An endless task, the cataloguing of reality. We accumulate facts, we discuss them, but with every line that is written, with every statement that is made, one has the feeling of incompleteness. ~ Martinique psychiatrist Frantz Fanon
The mind’s most basic function is pattern-matching. Its polar opposite is categorical contrast: distinguishing a difference from a known pattern. Coalition of these antipodes affords object identification and learning.
A unified and universal principle of statistical learning explains a wide range of cognitive processes across domains.
~ Israeli psychologist Ram Frost et al
An object is recognized by perceiving its attributes and comparing them with memories of similar objects, then winnowing those deemed too dissimilar. Spatially or temporally, perceiving more than a single object with akin qualities leads to categorization, which defines object groups.
Given a thimbleful of facts we rush to make generalizations as large as a tub. ~ American psychologist Gordon Allport
Categorization tidies the mental clutter of a complex world. The human eye can distinguish over 7 million colors. To simplify we slot colors onto a few dozen labels.
The world of experience is composed of a tremendous array of discriminably different objects, events, people, impressions. Were we to utilize fully our capacity for registering the differences in things and to respond to each event encountered as unique, we would soon be overwhelmed by the complexity of our environment. The resolution of this seeming paradox – the existence of discrimination capacities, which, if fully used, would leave us slaves to the particular – is achieved by the capacity to categorize. To categorize is to render discriminably different things equivalent, to group the objects and events around us into classes, and to respond to them in terms of their class membership rather than their uniqueness. ~ American psychologist Jerome Bruner et al
Categorization is essential in determining what constitutes an appropriate action. Decision-making is predicated upon categorization.
Cartographers plot distances, but when we make a mental map we rely upon categorization. Risk assessment illustrates.
In one study, participants were asked to imagine building a vacation mountain home in the Pacific Northwest, at specific sites in either Washington or Oregon. While contemplating their choice, a news alert about an earthquake came in; but different groups got different details. Some heard that the quake struck in Oregon, 200 miles from both sites. Others heard that the seismic activity was in Washington, 200 miles from both sites. Both groups were warned of continuing tremors, and shown maps of both home sites, and the earthquake epicenter, to help them make their choice.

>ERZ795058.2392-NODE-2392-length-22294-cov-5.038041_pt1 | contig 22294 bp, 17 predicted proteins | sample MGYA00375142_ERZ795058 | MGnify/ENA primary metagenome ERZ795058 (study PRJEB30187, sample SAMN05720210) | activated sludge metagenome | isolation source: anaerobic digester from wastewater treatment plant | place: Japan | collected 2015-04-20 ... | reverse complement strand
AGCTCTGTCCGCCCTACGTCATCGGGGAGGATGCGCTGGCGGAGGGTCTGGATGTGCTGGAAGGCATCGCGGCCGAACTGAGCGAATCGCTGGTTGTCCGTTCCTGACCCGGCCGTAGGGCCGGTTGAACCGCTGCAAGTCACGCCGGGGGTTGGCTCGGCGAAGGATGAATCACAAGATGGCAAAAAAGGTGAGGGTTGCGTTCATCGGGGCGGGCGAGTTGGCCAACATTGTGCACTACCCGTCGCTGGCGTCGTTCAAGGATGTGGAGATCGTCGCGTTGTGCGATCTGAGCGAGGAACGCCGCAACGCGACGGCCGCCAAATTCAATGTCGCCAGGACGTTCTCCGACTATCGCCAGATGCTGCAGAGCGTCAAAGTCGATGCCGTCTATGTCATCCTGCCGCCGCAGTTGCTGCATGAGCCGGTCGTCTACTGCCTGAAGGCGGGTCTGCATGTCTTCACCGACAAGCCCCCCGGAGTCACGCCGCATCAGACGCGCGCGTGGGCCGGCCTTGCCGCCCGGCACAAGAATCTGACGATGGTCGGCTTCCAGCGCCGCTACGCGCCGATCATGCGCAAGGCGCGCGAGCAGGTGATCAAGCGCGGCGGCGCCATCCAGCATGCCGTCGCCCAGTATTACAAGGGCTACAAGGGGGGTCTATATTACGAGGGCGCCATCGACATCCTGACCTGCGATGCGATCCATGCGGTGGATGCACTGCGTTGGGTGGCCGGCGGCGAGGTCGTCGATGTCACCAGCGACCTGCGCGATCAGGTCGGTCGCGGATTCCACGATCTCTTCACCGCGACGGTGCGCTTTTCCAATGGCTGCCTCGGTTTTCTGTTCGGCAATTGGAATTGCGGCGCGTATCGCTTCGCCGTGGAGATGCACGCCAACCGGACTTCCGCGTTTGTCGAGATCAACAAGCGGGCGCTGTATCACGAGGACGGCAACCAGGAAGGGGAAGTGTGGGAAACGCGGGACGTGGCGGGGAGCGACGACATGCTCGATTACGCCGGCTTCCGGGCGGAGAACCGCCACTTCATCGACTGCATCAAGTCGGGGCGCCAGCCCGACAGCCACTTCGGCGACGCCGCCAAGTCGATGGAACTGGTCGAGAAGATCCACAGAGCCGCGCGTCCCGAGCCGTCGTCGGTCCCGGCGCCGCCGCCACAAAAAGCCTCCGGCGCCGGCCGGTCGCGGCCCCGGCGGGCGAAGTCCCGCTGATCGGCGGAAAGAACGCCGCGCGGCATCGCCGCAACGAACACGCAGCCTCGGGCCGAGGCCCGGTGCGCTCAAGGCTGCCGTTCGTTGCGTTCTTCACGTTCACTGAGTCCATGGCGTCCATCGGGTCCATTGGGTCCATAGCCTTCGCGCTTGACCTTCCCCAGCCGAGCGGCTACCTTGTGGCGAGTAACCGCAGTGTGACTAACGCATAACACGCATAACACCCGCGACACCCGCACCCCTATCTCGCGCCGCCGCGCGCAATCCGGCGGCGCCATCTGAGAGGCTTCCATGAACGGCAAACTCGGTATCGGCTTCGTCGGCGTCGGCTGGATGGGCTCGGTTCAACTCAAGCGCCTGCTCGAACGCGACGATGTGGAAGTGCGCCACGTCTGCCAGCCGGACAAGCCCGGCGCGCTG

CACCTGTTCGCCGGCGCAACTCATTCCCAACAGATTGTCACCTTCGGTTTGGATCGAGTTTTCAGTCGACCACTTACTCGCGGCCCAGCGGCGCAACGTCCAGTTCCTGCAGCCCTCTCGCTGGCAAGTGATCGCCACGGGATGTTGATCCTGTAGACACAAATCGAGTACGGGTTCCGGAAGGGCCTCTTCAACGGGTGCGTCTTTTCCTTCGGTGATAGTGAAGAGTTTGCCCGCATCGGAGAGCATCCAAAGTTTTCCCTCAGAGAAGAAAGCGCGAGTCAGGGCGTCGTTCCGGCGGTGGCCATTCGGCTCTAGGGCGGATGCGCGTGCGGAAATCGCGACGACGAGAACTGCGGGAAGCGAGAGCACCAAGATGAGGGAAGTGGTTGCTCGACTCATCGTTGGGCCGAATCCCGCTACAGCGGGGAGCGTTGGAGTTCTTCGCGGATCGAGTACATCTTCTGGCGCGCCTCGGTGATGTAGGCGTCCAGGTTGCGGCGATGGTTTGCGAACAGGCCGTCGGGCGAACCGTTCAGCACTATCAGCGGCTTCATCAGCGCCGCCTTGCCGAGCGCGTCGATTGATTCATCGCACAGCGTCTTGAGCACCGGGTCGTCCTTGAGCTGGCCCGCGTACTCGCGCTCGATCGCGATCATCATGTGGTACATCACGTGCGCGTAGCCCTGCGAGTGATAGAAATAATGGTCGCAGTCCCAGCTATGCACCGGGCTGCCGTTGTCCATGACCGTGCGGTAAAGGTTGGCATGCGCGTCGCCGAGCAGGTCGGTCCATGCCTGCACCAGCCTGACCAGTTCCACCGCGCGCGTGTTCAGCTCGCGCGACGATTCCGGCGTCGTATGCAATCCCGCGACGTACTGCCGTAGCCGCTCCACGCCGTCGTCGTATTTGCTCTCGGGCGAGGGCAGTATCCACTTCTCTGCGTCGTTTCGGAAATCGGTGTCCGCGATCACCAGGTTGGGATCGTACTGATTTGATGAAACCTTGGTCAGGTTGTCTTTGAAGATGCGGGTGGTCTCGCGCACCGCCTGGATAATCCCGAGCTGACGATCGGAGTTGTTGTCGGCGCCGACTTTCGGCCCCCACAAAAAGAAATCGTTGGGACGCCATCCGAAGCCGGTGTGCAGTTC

Even though both homes were exactly 200 miles from the disaster, participants viewed an in-state location to be significantly riskier than an out-of-state spot. Actual distance made no difference: the risk assessment was based on political borders that had nothing to do with geology or seismology.
Another study looked at environmental risk. Participants were told that a radioactive waste facility was being built 165 miles away. They were warned that if the waste were not properly contained, it could contaminate the soil, water, and air for hundreds of miles. Some subjects were then told that the waste facility would be in the same state. Others were told that the waste would be located out-of-state, the same distance away. To get the point of equidistance across, participants were shown maps, though of 2 different types. Whereas some saw a map where state borders were drawn with thick lines, others were shown a map with state borders in light, dotted lines.
Again, in-state siting was seen as riskier than placing the facility out-of-state. But much greater contamination risk was perceived for out-of-state siting when maps had light border lines. A border line with a darker line was thought to offer some protection.
The border bias occurs because people apply state-based categorization to events that are not governed by human-made boundaries. Such categorization results in state borders being considered physical barriers that can keep disasters at bay. ~ Indian psychologists Arul Mishra & Himanshu Mishra
In that certain attributes are more important than others, categorization is a hierarchical ordering. Prioritization of attributes is subconscious. Criteria may vary among individuals, even as the process is largely guided by the biology of the mind.
Object recognition is the ability to perceive physical properties and apply attributes. The process leading to recognition is typically viewed as a bottom-up hierarchy in which information is processed sequentially with increasing complexity. ~ New Zealander zoologists Ximena Nelson & Yinnon Dolev